IFRS 6 - Extractive industries

Publication date: 21 Feb 2016

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In October 2011 the IFRS IC published IFRIC 20, 'Stripping costs in the production phase of a surface mine'. This interpretation sets out the accounting for overburden waste removal (stripping) costs in the production phase of a mine. The interpretation may require mining entities reporting under IFRS to write off existing stripping assets to opening retained earnings if the assets cannot be attributed to an identifiable component of an ore body.

Extractive activities are the activities undertaken by entities when searching for, and ultimately extracting, minerals, oil or natural gas. The current standard, IFRS 6, 'Exploration for and evaluation of mineral resources', was issued in 2004 as an interim standard pending completion of a research project. The research team has now issued a discussion paper which that is open for comment until 30 July 2010.

Overview

IFRS 6, 'Exploration for and evaluation of mineral resources', addresses the financial reporting for the exploration for and evaluation of mineral resources. It does not address other aspects of accounting by entities engaged in the exploration for and evaluation of mineral reserves (such as activities before an entity has acquired the legal right to explore or after the technical feasibility and commercial viability to extract resources have been demonstrated). Activities outside the scope of IFRS 6 are accounted for according to the applicable standards (such as IAS 16, 'Property, plant and equipment', IAS 37, 'Provisions, contingent liabilities and contingent assets', and IAS 38, 'Intangible assets')

The accounting policy adopted for the recognition of exploration and evaluation assets should result in information that is relevant and reliable. As a concession, certain further rules of IAS 8, 'Accounting policies, changes in accounting estimates and errors', need not be applied. This permits companies in the extractive sector to continue, for the time being, to apply policies that were followed under national GAAP that would not comply with the requirements of IFRS. The accounting policy may be changed only if the change makes the financial statements more relevant and no less reliable, or more reliable and no less relevant – in other words, if the new accounting policy takes it closer to the requirements in the IASB's Framework.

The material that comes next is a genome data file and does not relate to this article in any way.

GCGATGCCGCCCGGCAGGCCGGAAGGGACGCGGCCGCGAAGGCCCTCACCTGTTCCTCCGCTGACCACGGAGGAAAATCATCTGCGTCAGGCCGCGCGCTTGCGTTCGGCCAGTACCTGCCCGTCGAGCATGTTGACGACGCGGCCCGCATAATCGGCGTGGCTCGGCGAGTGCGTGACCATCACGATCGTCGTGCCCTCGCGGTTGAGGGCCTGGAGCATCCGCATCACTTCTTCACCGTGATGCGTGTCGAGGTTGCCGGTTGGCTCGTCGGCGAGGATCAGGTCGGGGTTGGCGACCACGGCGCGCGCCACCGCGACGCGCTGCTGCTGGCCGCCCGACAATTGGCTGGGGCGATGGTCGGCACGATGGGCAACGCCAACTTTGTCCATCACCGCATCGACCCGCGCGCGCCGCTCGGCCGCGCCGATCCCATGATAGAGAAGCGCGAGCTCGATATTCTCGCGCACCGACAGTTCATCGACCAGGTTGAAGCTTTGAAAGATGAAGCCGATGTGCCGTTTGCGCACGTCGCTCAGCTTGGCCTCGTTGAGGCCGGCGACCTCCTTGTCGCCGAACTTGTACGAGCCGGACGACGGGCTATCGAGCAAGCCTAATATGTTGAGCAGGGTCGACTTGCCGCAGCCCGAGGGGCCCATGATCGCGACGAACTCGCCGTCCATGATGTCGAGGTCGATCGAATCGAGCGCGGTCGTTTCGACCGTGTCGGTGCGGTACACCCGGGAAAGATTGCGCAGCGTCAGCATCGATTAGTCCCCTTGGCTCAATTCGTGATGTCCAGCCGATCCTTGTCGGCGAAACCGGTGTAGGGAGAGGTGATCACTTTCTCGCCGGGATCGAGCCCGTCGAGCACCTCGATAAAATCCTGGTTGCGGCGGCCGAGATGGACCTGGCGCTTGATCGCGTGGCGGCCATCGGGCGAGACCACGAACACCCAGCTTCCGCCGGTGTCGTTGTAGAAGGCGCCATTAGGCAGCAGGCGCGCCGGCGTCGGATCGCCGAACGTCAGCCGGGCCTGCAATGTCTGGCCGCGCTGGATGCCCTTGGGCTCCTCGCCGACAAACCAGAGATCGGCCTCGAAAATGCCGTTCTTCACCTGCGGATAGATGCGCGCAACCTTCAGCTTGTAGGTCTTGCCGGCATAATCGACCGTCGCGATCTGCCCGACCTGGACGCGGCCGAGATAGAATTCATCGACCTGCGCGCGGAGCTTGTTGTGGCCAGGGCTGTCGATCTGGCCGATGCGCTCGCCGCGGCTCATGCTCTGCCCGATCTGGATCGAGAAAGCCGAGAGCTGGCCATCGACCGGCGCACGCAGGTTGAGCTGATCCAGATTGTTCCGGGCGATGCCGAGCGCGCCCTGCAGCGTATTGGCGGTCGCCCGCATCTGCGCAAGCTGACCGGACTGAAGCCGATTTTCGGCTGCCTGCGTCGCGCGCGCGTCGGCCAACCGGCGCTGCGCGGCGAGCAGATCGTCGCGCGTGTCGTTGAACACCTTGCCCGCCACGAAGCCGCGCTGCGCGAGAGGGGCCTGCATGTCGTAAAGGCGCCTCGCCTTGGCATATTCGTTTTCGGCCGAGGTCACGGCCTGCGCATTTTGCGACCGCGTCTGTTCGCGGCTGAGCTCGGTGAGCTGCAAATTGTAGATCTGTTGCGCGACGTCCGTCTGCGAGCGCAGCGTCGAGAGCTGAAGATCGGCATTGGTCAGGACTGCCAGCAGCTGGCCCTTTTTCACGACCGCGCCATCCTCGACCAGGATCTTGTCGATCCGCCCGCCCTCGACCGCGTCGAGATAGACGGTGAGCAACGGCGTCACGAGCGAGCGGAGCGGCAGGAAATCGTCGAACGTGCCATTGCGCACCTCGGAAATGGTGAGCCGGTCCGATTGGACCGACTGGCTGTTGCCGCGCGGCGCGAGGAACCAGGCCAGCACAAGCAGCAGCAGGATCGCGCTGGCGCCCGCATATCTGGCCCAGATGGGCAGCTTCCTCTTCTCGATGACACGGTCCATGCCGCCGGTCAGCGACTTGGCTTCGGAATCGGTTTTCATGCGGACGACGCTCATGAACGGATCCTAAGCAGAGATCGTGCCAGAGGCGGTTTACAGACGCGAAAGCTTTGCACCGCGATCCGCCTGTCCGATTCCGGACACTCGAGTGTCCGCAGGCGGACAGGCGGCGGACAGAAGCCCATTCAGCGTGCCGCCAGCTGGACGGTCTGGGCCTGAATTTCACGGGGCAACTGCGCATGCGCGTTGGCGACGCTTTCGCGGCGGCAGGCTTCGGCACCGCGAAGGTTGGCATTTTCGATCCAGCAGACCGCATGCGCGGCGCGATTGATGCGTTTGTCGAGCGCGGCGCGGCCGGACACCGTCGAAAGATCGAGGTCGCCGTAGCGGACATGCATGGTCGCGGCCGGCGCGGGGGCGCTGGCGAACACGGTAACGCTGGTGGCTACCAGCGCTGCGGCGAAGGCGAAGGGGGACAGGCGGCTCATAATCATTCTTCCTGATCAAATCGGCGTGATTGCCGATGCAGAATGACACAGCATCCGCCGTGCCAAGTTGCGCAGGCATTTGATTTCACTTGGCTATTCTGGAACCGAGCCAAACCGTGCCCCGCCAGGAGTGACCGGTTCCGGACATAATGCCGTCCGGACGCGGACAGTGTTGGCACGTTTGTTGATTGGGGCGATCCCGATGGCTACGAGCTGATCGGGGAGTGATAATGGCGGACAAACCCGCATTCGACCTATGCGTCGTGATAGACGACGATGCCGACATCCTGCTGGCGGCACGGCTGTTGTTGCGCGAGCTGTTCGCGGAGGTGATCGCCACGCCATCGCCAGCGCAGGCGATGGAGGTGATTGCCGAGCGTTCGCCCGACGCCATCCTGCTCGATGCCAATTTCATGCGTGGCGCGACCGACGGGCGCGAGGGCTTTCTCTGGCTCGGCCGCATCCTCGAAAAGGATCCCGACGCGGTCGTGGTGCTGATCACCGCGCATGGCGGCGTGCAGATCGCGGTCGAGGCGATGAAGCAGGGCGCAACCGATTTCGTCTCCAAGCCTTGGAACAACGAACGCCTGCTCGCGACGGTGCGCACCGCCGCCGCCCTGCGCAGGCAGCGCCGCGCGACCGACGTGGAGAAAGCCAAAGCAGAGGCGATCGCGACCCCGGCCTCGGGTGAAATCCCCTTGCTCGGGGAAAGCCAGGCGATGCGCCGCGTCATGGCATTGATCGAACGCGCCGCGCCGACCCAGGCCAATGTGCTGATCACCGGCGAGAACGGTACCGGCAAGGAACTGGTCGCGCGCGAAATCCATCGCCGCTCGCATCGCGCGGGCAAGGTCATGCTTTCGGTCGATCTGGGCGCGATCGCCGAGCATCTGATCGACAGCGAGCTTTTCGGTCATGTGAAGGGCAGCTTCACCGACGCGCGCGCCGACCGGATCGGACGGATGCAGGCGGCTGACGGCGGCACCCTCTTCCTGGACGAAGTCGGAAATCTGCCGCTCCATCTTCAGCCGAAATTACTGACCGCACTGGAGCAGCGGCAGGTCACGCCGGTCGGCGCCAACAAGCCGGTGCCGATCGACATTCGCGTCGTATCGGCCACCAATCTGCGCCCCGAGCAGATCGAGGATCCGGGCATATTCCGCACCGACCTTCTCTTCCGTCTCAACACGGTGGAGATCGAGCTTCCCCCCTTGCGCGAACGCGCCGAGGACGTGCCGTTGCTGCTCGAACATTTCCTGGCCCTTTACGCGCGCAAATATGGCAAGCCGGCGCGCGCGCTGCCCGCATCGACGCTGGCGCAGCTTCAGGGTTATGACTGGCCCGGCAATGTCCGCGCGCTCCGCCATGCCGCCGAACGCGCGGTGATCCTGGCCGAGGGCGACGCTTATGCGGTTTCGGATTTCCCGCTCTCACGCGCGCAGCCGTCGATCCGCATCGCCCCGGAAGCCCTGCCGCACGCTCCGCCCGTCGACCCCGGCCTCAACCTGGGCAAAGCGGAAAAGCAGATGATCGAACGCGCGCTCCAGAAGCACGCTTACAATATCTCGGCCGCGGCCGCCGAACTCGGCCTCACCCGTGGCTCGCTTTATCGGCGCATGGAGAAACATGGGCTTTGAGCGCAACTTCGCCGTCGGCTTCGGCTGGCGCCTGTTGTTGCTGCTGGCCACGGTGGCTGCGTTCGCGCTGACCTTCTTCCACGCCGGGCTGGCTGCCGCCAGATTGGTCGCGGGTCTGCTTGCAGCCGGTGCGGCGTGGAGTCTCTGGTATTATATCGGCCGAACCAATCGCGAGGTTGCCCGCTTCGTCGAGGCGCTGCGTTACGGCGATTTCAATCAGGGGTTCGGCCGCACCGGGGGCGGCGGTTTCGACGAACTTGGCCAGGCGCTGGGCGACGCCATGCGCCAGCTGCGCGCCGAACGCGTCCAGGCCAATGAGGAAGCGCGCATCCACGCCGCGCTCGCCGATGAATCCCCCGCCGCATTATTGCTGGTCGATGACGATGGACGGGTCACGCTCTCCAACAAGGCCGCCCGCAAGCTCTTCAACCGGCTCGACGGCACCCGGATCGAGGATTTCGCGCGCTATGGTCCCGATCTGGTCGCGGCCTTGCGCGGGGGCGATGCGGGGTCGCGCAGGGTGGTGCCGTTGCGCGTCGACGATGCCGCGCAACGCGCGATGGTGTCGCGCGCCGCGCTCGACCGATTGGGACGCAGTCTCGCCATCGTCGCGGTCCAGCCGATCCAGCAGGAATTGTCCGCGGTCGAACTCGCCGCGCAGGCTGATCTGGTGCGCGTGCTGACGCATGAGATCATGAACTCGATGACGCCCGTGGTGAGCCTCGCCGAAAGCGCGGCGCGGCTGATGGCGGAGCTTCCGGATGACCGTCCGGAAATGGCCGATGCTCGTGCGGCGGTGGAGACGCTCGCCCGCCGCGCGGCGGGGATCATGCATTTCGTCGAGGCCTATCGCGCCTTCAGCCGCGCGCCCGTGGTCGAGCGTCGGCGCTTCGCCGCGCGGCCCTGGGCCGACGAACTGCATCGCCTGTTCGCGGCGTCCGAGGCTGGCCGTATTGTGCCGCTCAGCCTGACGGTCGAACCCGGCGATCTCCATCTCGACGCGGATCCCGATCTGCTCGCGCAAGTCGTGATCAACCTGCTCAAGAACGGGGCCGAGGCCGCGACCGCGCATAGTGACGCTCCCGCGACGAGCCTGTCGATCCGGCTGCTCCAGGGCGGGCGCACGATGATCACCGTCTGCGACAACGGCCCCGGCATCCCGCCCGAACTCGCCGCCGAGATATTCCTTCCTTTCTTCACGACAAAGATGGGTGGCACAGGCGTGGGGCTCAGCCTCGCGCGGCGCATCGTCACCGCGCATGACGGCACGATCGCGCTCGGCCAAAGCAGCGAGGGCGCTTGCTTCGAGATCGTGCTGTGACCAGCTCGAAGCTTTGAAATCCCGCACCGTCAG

Exploration and evaluation assets are initially measured at cost. They are classified as tangible or intangible assets, according to the nature of the assets acquired. Management applies that classification consistently. After recognition, management applies either the cost model or the revaluation model to the exploration and evaluation assets, based on IAS 16, 'Property, plant and equipment', or IAS 38, 'Intangible assets', according to nature of the assets. As soon as technical feasibility and commercial viability are determined, the assets are no longer classified as exploration and evaluation assets.

The exploration and evaluation assets are tested for impairment when facts and circumstances suggest that the carrying amounts may not be recovered. The assets are also tested for impairment before reclassification out of exploration and evaluation. The impairment is measured, presented and disclosed according to IAS 36, 'Impairment of assets', except that exploration and evaluation assets are allocated to cash-generating units or groups of cash-generating units either of which must be no larger than a segment. Management discloses the accounting policy adopted, as well as the amount of assets, liabilities, income and expense and investing cash flows arising from the exploration and evaluation of mineral resources.

IFRIC 20, ‘Stripping costs in the production phase of a surface mine’, applies to waste removal costs incurred in surface mining activity during the production phase.

 
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